The actual density with which to place the nodes is up to you. You can use the image to the right as a guide to the numbers you should be aiming for. Note how the graph is quite sparse on the building roof to the extreme right, but much denser down on the ground, where the player will be.
- Main article: map_edit
Placing nodes in Hammer can become very tedious. To speed the process up, you can use
map_edit to place nodes from a first-person perspective at run-time. You can also perform advanced tasks such as manually removing node links.
map_edit places nodes ten units about the ground, resolving displacement difficulties automatically.
- Main article: Hint nodes
Hint nodes are navigation nodes with meaning, presenting NPCs with information about the area in which they are located. Their application is very important for a successful nodegraph.
- Hints nodes will add to the nodegraph like a normal node.
- NPCs will be able to use a hint as a normal navigation node, even if they can't use it as a hint.
- Hint nodes can currently only be used as hints at, to, or from the precise location of the entity.
There are several key hints that you should know about when constructing your nodegraph:
- Entrance / Exit Pinch
- Forces NPCs to file through one at a time and prevents congestion. You should place one of these anywhere that a wider area narrows into a smaller one, particularly doorways. Narrow corridors should have a hint of this type at both ends. You may want to place the node slightly before or after the pinch, if there are problems with its links or with NPCs reaching it. It is quite possible to have two hints of this type adjacent to each other if there is enough room.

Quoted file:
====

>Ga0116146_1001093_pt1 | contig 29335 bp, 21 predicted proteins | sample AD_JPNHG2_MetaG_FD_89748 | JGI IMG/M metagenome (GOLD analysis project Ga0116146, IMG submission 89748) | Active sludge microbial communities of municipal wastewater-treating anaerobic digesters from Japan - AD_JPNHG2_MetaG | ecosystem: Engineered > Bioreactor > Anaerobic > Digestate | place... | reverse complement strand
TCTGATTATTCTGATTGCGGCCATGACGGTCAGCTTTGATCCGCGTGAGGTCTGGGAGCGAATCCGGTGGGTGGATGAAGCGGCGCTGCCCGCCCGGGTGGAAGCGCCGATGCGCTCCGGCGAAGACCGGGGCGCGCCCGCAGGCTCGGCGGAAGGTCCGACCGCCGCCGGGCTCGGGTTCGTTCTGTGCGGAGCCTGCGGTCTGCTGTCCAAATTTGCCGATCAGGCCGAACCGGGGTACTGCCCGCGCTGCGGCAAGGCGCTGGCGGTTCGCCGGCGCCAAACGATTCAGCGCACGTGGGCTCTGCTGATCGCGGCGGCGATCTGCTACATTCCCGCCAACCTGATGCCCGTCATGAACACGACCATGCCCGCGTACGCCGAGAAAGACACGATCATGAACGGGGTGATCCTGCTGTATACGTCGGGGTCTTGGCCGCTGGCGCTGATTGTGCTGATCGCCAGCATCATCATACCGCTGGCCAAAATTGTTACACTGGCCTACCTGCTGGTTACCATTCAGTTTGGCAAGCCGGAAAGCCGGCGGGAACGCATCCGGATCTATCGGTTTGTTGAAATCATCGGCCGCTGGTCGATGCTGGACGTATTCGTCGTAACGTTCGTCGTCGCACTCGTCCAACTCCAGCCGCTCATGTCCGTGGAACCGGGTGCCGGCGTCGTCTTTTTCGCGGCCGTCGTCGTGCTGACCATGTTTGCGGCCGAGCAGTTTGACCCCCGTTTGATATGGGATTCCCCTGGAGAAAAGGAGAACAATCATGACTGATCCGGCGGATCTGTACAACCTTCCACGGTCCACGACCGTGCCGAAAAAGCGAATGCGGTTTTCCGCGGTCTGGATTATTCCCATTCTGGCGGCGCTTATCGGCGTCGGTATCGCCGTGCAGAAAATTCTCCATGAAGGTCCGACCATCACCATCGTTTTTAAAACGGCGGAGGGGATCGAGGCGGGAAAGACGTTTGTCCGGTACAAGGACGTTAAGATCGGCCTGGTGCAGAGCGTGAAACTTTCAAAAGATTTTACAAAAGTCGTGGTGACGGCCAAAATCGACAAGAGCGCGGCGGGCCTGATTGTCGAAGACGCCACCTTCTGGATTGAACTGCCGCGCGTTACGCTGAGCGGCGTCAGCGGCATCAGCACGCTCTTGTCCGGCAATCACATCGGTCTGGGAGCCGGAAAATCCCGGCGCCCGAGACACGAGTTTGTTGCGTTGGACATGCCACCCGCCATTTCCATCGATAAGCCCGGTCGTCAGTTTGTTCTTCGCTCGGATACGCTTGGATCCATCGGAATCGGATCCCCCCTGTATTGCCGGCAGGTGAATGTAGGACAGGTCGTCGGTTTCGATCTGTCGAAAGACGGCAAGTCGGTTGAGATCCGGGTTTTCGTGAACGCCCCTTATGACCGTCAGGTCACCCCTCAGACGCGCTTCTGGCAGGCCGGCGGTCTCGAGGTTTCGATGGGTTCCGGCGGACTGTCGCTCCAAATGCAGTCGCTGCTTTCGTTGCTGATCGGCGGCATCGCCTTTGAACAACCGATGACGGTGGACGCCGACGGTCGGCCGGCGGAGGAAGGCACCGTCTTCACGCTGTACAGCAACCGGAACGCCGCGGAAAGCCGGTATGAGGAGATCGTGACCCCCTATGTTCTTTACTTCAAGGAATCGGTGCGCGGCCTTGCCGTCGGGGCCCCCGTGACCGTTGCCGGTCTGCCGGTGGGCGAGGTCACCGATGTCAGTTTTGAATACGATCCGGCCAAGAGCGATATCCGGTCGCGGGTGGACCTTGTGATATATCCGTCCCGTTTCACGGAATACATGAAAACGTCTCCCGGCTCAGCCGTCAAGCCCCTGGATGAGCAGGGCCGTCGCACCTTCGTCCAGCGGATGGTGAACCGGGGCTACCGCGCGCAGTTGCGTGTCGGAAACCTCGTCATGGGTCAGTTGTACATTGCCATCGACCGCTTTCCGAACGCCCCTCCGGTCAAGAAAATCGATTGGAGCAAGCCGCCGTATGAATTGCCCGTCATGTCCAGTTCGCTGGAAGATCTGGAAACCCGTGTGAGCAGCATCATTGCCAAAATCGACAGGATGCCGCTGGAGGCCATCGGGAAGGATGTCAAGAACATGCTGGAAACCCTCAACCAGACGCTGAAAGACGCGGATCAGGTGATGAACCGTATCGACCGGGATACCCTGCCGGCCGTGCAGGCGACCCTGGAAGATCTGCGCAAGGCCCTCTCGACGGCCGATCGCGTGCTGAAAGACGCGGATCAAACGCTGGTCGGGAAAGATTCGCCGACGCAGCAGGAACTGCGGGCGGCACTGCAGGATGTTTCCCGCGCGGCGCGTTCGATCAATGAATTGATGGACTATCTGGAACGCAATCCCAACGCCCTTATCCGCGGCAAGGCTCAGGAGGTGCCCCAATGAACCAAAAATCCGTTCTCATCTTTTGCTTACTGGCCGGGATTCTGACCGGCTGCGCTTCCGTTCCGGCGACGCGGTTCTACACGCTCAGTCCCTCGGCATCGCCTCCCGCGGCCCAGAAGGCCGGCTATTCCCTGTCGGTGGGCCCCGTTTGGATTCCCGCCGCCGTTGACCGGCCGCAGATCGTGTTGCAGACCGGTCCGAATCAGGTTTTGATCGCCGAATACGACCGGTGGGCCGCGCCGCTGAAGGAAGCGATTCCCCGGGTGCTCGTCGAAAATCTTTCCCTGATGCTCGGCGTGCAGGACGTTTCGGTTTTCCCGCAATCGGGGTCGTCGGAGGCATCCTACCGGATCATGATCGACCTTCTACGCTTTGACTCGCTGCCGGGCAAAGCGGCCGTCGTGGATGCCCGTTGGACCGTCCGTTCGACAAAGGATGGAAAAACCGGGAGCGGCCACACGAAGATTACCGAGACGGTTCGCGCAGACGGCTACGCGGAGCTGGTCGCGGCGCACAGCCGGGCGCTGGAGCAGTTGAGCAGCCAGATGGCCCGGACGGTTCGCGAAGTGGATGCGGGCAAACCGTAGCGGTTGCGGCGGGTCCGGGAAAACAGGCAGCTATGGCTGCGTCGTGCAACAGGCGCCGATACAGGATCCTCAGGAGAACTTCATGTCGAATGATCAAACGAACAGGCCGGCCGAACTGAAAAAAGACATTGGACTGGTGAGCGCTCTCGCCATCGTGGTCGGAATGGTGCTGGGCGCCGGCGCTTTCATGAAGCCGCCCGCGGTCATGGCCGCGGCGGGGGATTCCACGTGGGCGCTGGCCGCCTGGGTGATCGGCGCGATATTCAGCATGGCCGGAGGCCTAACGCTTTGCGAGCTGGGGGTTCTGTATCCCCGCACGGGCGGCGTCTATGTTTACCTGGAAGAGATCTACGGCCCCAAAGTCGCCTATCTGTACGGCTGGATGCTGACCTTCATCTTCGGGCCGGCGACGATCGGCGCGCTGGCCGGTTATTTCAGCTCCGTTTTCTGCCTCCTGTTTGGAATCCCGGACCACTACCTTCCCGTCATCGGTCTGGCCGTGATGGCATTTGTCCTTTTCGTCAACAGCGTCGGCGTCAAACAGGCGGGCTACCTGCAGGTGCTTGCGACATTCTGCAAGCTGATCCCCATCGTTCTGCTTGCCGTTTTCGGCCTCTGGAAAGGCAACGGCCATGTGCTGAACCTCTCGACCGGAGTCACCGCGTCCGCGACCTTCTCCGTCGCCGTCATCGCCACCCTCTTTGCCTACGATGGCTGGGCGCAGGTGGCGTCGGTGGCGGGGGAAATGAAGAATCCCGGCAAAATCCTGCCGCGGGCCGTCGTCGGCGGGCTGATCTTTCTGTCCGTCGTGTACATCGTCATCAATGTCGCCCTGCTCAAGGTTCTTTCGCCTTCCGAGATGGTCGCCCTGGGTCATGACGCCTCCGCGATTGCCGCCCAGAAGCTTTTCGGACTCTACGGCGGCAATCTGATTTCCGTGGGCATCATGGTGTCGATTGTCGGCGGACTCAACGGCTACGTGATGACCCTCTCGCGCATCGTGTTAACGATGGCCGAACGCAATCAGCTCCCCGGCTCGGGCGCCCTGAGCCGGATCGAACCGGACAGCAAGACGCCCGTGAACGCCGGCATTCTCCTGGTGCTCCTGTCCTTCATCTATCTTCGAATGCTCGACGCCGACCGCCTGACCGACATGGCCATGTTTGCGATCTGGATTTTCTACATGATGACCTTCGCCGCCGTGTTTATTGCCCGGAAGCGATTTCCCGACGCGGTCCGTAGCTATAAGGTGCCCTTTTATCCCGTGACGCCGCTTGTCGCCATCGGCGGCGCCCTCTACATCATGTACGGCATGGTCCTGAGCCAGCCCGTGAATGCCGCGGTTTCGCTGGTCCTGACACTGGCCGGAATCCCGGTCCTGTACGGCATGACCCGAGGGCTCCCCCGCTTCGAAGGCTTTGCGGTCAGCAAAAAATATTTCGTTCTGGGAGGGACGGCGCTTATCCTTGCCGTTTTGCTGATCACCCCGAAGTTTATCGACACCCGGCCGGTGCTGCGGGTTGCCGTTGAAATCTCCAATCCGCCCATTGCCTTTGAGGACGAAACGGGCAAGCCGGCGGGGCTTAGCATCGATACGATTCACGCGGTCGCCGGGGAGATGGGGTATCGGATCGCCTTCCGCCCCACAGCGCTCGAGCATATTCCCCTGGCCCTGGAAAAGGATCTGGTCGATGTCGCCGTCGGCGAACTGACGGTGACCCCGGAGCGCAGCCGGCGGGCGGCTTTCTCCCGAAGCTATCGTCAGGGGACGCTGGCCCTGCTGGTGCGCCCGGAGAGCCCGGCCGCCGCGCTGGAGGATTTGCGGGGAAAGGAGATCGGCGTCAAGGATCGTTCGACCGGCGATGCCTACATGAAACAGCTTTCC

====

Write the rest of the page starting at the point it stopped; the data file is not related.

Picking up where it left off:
- Crouch Cover Low
- Crouch Cover Medium
- These two hints tell NPCs that a node is safe to take cover at. While the safety of a node could be calculated off the cuff, placing this hint makes its location more obvious to the AI and lowers processing overhead. NPCs won't use the hint if it can be seen by a hostile.
- Override jump permission
- NPCs that generally do not jump (e.g. npc_citizen, npc_alyx) can have their behaviour overridden by this hint. NPCs that jump as a part of their basic AI (e.g. Antlion, Fast Zombie) do not need these hints. A start and end jump permission hint are required, and NPCs will not attempt jumps that they cannot make or that would hurt them.
There are many more useful hints: for a complete list, see the Hint nodes article.
Debugging the graph
- Main article: ai_show_connect
Once you have created your graph, making sure it works is the next task. Most of the work is done with the
ai_show_connect console command. Its workings are already covered in its just-linked article, and will not be repeated here. The important thing to look for is a green connection of the relevant NPC Hull type. The hull is the bounding box of the NPC, and there are quite a few types. The default is
HUMAN_HULL, which applies to all humanoid NPCs. There are various other hull types that you need to get used to as you work out what works for what NPCs - see the NPC Hull for reference.